Hi. Jim Snowden here. You don’t know me. I’m the author of a book you most likely haven’t read called Dismantle the Sun. I don’t take your failure to own a copy personally. It hasn’t been out long, didn’t have an enormous publicity campaign, and at any rate I’m sure that over the course of the last few months you’ve had other business to attend to.
It’s that other business that I wanted to write you about. As you’re no doubt aware, the Oakland Raiders’ season is going poorly. Now don’t get defensive. I’m a Raider fan, but I assure you, I’m not about to go off on a profanity-laden rant about the team’s performance, or lack thereof. This afternoon’s debacle against the Broncos certainly leaves me sorely tempted to weave a blanket of blue language that could warm the Michigan Upper Peninsula, but rest assured that this is a missive that can be left in a house full of children and persons of delicate sensibility with absolute confidence.
What concerns me, Mr. McKenzie, if I may call you that, is that you and your coaches inherited a team that seemed, to my admittedly untrained eye, possessed of two units that functioned with a reasonable degree of competence: the offense and the special teams. I will grant that after last season upgrades at right tackle and tight end were indicated, (nice work unearthing Brandon Myers, by the way) but on the whole the offense seemed poised to make serious strides in its second year.
Based on recent performances, the question for you and your coaches is why didn’t you leave the offense alone? Why did your coaches decide to tinker instead of simply and sensibly, saying, “Looks like we’ve got a good thing going here. Let’s keep smiling and not blow it.” Instead you and your staff made radical changes that may, in a year or two, lead the Raiders’ offense to be approximately as productive as it was a year ago. This seems to ‘lil ol’ layman me as a colossal waste of time and energy. What do you say?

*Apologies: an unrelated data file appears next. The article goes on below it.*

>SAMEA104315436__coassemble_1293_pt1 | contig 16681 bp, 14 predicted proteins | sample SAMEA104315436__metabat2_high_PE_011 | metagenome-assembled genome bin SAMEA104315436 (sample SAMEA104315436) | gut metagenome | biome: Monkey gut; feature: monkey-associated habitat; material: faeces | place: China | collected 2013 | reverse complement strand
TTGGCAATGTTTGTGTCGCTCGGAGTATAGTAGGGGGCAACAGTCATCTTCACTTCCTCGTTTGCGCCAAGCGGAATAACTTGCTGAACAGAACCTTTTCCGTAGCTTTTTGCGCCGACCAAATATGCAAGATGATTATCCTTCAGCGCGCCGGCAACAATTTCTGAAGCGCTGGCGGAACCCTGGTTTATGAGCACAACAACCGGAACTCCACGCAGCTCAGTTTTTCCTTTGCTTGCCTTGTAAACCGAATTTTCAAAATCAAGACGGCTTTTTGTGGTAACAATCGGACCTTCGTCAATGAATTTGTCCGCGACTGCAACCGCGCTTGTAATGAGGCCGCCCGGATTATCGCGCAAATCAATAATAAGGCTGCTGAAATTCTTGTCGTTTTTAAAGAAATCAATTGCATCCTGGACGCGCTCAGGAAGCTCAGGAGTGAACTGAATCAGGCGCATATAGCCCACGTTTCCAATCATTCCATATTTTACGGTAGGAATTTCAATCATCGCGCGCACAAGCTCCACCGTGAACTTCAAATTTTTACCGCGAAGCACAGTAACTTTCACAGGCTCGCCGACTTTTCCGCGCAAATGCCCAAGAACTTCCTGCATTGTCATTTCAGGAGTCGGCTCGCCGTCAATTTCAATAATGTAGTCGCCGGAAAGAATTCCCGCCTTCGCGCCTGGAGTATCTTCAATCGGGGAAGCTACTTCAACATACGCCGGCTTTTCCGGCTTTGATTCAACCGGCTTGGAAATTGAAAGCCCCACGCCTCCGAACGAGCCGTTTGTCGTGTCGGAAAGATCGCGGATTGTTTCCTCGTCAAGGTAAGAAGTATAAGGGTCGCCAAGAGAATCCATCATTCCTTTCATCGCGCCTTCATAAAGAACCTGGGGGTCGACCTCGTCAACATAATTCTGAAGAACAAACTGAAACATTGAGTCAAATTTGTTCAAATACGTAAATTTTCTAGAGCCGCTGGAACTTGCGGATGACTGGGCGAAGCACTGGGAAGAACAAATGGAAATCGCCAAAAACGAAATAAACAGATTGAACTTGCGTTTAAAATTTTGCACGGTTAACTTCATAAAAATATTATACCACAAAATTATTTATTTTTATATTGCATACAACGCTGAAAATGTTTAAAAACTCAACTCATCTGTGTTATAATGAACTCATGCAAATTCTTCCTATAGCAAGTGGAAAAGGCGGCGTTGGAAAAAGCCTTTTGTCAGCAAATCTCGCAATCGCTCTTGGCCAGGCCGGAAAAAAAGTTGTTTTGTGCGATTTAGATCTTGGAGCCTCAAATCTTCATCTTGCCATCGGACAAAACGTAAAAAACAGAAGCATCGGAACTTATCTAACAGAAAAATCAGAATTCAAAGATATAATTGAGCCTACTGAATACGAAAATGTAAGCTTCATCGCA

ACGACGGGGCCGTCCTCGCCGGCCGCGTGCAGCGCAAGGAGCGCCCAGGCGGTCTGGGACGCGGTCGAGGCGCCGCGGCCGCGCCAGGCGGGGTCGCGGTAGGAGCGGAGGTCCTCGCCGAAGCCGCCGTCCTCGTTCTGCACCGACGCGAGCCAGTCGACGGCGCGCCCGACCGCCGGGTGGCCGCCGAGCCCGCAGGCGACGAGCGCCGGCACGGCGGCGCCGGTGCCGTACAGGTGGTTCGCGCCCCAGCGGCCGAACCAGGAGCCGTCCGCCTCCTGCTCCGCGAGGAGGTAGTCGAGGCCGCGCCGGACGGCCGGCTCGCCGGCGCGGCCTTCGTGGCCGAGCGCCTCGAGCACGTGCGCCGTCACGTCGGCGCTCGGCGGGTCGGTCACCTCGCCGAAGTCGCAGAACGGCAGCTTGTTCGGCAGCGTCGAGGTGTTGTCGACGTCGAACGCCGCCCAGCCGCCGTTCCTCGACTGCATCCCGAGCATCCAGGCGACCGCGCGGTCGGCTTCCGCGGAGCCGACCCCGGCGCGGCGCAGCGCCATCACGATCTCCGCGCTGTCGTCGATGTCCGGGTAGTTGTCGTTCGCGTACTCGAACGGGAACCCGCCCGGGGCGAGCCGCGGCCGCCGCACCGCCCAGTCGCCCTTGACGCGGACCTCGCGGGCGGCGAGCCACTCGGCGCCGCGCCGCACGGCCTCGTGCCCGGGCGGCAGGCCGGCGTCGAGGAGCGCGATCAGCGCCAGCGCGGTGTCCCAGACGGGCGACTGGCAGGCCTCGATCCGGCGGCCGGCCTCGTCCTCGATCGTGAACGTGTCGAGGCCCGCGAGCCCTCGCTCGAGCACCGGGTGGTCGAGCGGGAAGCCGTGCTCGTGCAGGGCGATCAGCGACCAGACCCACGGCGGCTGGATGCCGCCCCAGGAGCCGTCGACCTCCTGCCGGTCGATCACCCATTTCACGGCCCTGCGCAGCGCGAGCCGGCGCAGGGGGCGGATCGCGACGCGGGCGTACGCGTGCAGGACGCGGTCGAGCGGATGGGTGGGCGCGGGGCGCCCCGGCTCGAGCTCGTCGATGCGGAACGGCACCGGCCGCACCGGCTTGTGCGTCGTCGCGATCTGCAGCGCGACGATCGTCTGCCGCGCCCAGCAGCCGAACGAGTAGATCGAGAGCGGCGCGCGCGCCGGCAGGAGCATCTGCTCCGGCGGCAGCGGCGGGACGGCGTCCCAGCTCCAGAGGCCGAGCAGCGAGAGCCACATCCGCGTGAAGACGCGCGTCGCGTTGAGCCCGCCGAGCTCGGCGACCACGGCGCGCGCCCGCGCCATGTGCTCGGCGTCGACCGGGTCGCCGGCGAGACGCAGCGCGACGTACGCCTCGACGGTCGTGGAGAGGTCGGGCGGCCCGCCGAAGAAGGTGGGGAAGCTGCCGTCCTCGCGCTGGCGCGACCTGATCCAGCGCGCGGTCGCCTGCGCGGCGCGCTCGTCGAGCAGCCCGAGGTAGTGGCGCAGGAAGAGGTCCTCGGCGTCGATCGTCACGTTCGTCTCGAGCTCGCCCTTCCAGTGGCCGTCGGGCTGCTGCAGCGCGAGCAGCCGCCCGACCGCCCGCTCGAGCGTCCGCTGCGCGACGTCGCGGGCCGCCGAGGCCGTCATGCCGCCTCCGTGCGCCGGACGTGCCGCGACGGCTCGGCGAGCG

With respect to the defense, I sympathize, Mr. McKenzie. Like Barak Obama, you inherited a mess. Everyone knew that serious work needed to be done and that resources were scarce. Still, questions remain. While it’s certainly true that Stanford Routt and DeMarcus Van Dyke had their issues in 2011, was it really wise to replace them with two corners who had histories of serious injury? Was it wise to pass through the entire NFL draft without selecting a single defensive back when you knew the team was thin at the position? Was it wise to avoid pursuing Mario Williams even though having a pass rusher of his caliber might have helped to compensate for a thin secondary?
I’ve no doubt you can answer many of these questions convincingly, Mr. McKenzie, but I’d like you to allay one last concern. During the latter stages of the Al Davis era, it was clear that Mr. Davis was struggling with the means to achieve the goals he set for his club. My concern for you is different. I’m concerned about what the goal here is, exactly. Was it ever your intention to compete for the AFC West this year? Are you aiming for next year, or five years down the road? If you’re rebuilding, why waste the time of Carson Palmer and Darren McFadden? You could have traded both for draft picks. If you’re competing, why not push to surround them with better personnel?
I address this to you as a fiction writer and educator who follows the Oakland Raiders for excitement and recreation. I’m disappointed, and I’m just looking for a reason to stay interested. My final question is, can you give me one?